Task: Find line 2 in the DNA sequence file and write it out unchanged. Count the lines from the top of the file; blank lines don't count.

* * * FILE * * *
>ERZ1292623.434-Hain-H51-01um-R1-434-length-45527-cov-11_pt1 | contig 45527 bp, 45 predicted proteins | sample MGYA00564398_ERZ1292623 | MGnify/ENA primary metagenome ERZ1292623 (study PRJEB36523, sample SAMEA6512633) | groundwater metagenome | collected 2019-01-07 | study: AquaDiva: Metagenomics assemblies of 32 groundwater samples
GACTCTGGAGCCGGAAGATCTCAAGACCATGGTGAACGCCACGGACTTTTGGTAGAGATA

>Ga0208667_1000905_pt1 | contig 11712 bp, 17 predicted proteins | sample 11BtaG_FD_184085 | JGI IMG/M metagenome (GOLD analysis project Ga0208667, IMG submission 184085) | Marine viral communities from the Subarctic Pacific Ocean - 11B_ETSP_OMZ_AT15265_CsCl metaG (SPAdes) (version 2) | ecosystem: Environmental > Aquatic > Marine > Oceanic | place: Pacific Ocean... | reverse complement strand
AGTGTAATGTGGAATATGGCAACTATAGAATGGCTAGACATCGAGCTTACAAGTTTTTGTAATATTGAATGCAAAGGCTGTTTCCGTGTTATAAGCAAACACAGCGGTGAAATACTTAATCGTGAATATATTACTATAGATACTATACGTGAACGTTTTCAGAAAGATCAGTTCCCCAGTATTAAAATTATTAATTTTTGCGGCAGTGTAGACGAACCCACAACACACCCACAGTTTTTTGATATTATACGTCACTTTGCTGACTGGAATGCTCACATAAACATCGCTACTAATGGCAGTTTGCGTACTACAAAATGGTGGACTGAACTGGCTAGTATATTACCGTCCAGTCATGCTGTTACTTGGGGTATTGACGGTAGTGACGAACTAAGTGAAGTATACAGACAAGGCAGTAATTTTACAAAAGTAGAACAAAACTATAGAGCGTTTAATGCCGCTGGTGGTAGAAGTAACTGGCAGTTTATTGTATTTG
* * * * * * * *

GACTCTGGAGCCGGAAGATCTCAAGACCATGGTGAACGCCACGGACTTTTGGTAGAGATA